While hands-on trades such as plumbing and construction have historically been dominated by male workers, the gender gap in this industry has slowly begun to close. Coupled with an increase in women in these types of roles, consumers are also showing more interest in hiring female contractors in place of their male counterparts.
Tradespeople search platform My Local Toolbox has conducted research on the landscape of tradeswomen in the UK. In this article, we’re going to share some of the interesting statistics about the increase in demand for female tradespeople over recent years.
Increase in the number of people searching for tradeswomen
Online searches comprise a large proportion of business enquiries for tradespeople, providing a useful insight into what consumers are looking for from contractors. While hands-on trades have traditionally been dominated by male workers, search results from local consumers clearly show that interest in female tradespeople is on the rise.
In a year-on-year comparison, the search term “lady plumber near me” has seen a 450% increase, while “lady painter and decorator near me” and “female carpenter near me” increased by 125% and 100% respectively. As well as confirming an increasing demand for tradeswomen, these stats demonstrate how this small niche can harness their unique selling proposition to attract a receptive audience.
Are there enough tradeswomen currently?
While the survey found that 96% of homeowners would be willing to hire a female tradesperson, currently only 4% of the UK’s trades industry is made up of women. With demand on the rise, and, there simply aren’t enough female plumbers, electricians or builders to meet demand.
When broken up by sector, we can see that the highest representation of women is found in gardening & landscaping, at 17%, followed by painters & decorators at just 4%. At the other end of the spectrum, women make up less than 1% of the UK’s bricklayers, roofers and tilers.only 4% of the UK’s trades industry is made up of women.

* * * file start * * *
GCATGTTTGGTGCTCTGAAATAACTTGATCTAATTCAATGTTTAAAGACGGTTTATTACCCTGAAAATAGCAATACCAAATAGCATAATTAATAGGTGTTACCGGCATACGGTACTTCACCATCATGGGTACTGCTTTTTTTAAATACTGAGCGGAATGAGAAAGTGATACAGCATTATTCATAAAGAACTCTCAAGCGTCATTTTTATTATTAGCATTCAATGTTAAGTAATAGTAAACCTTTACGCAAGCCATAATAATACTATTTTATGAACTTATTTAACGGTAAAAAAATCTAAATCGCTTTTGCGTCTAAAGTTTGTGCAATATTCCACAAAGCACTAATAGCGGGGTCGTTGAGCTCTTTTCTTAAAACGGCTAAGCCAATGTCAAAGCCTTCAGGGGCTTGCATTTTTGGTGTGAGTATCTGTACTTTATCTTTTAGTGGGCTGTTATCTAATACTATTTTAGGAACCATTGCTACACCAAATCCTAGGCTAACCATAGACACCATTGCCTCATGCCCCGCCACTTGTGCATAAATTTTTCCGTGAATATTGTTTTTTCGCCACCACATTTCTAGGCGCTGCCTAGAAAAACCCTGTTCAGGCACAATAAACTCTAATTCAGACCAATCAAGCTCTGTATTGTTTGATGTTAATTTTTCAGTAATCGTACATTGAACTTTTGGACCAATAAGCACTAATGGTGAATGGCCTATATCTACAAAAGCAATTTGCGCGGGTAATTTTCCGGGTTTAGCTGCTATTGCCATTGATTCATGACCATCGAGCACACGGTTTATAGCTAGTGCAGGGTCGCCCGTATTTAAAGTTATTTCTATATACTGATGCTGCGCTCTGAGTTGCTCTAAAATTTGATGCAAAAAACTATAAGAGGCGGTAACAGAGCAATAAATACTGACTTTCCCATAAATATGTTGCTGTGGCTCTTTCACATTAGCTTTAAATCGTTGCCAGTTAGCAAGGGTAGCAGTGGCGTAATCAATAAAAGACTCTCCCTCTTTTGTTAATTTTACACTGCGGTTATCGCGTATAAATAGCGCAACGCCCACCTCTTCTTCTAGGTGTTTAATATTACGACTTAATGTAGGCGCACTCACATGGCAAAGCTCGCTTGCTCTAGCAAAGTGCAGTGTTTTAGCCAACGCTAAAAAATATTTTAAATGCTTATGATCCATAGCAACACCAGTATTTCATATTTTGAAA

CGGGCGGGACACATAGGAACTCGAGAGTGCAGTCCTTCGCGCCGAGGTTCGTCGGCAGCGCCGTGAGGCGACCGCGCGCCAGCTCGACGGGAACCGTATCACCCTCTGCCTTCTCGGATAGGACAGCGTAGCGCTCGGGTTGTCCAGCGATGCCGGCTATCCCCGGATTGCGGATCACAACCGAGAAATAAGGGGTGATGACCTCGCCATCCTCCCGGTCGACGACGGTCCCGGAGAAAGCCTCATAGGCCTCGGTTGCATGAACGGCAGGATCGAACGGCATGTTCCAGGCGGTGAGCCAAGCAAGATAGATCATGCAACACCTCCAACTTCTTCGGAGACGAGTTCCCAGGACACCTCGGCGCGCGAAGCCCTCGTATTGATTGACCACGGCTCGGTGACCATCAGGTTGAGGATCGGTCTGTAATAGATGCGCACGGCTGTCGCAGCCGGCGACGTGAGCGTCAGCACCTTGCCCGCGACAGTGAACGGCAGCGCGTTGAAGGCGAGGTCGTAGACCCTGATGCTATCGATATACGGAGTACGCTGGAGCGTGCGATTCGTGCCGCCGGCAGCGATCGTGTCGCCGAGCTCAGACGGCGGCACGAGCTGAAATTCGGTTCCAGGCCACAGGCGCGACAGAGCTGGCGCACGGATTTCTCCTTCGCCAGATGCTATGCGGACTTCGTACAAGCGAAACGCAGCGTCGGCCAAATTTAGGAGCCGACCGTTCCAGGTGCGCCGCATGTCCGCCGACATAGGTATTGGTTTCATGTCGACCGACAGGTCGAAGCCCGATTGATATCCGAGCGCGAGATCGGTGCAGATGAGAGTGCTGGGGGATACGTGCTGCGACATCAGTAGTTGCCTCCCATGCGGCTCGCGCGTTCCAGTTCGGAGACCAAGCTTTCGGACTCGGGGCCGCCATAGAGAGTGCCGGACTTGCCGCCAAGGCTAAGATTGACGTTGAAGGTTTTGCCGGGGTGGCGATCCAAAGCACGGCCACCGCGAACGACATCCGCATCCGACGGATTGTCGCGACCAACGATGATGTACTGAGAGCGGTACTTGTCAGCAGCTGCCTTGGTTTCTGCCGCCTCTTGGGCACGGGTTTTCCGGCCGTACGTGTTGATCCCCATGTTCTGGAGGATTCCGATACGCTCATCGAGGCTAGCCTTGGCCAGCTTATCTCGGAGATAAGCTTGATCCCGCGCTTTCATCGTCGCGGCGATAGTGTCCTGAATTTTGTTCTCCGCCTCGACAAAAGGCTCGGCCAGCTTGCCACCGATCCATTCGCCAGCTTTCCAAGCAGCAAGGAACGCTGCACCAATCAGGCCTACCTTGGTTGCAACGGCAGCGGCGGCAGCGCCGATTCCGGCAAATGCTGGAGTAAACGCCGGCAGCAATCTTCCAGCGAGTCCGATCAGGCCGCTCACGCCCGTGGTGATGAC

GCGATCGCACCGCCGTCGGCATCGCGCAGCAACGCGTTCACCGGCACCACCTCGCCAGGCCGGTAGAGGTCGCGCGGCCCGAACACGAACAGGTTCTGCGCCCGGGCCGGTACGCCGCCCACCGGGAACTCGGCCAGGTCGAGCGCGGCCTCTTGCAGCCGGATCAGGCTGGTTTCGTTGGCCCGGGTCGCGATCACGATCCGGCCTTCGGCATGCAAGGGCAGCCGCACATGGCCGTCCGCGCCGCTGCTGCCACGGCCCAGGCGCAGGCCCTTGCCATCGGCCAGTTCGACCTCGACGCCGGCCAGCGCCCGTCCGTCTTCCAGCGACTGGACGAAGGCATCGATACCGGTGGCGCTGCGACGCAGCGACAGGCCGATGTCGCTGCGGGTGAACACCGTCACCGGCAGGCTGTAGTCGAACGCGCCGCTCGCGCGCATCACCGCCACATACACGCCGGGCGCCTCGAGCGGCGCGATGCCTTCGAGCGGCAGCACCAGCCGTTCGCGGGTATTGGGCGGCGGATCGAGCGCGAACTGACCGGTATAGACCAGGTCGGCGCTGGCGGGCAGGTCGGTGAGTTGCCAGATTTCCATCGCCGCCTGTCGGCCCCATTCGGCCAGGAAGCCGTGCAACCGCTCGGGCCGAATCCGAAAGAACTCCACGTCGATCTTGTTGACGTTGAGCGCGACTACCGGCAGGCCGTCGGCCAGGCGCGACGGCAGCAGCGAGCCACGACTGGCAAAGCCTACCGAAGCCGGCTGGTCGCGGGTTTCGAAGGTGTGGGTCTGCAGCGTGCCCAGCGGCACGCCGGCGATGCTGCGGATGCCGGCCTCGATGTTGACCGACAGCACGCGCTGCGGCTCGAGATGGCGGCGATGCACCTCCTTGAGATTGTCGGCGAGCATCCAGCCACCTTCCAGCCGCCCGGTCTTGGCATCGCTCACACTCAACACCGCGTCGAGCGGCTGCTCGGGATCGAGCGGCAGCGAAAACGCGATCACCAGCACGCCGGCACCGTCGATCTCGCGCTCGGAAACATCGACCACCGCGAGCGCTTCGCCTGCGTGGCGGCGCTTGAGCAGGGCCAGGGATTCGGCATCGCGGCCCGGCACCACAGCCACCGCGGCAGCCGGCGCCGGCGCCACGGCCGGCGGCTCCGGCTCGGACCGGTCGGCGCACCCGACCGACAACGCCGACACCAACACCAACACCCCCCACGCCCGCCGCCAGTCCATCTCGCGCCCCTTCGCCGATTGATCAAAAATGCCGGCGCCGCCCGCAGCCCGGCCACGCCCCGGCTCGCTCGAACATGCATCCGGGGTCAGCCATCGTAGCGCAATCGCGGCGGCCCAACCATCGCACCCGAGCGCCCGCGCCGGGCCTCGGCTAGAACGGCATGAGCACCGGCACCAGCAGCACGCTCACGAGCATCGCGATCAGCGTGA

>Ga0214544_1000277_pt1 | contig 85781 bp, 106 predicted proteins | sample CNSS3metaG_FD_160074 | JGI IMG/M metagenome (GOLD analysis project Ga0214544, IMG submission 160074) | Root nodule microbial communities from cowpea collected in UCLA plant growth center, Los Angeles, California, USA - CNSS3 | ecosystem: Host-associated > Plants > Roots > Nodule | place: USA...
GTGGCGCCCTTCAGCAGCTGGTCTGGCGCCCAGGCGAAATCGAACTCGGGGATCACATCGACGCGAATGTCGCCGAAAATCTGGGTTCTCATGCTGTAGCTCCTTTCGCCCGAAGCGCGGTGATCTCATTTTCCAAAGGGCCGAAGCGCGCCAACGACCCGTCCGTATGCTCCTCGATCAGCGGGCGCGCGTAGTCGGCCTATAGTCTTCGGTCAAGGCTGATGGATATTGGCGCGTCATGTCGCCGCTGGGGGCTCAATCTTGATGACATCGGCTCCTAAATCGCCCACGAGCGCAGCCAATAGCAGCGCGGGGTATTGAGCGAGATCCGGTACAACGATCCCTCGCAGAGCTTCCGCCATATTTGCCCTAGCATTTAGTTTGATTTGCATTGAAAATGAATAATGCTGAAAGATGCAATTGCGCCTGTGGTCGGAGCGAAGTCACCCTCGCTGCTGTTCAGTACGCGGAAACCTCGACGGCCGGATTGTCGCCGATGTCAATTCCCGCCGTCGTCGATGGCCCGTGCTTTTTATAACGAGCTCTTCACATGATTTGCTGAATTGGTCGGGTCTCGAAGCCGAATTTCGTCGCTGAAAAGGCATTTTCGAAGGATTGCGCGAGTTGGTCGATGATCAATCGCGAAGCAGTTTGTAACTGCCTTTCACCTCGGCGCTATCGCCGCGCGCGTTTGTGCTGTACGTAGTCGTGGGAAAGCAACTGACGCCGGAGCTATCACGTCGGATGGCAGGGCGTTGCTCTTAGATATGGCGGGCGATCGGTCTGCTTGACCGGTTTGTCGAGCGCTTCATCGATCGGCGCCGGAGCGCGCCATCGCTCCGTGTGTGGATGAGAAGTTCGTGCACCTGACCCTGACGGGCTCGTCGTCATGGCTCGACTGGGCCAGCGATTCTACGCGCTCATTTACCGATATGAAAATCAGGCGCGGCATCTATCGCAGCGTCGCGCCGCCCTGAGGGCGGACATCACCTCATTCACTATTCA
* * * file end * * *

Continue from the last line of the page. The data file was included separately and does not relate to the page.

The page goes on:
Why are consumers looking for female tradespeople?
In a 2019 poll conducted by the Federation of Master Builders (FMB), 38% of London homeowners said that they would feel more positive about hiring a tradeswoman than a male builder. The reasons cited for this preference were as follows:
– 61% felt that female tradespeople would be more respectful of their home
– 50% wanted to support more women working in non-traditional job roles
– 42% thought that female tradespeople would be more trustworthy
– 39% believed that they would feel more at ease with a female tradesperson
– 34% thought that female tradespeople would be friendlier
– 33% felt that women often have better attention to detail than men
– 26% stated that they prefer the company of women
– 23% stated that they relate better to other women
– 16% thought that it would be a novelty and a welcome change
How does the future look for women in the trades?
Enrolment data shows that the number of women starting construction-related apprenticeships is trending upwards. While this hasn’t been a consistent or dramatic increase, it’s encouraging to see that more women are entering into the trades.
As attitudes both within the sector and from a consumer perspective continue to change, we’ll likely see the trades joining the many industries in which a female workforce has been normalised. The gender gap is still wide, but the insights from research such as the survey conducted by My Local Toolbox give hope that we’ll experience significant change in the near future.
How can we encourage more women into trade roles?
To meet the demand for more female tradespeople in the UK, more needs to be done to encourage young women entering the industry. Increasing the awareness of apprenticeships and non-traditional education options in schools and offering female-centric clubs and activities can help to promote these skills and make them more accessible and attractive to women.
As with many other industries, the gender pay gap exists within the trades. The ONS reports that women working full time within skilled construction and building roles were paid £536 per week in 2022. Closing this gap and offering equal pay for everyone could help this industry to attract more women.
More could also be done to highlight the benefits of working in the trades for women later in life, such as those looking to return to work after maternity leave or working as a stay-at-home parent. From flexible hours and the ability to work for yourself to on-the-job training that doesn’t require an undergraduate education, there are lots of reasons why training to become an electrician, builder or other tradesperson is a great option for women looking to return to the workforce.
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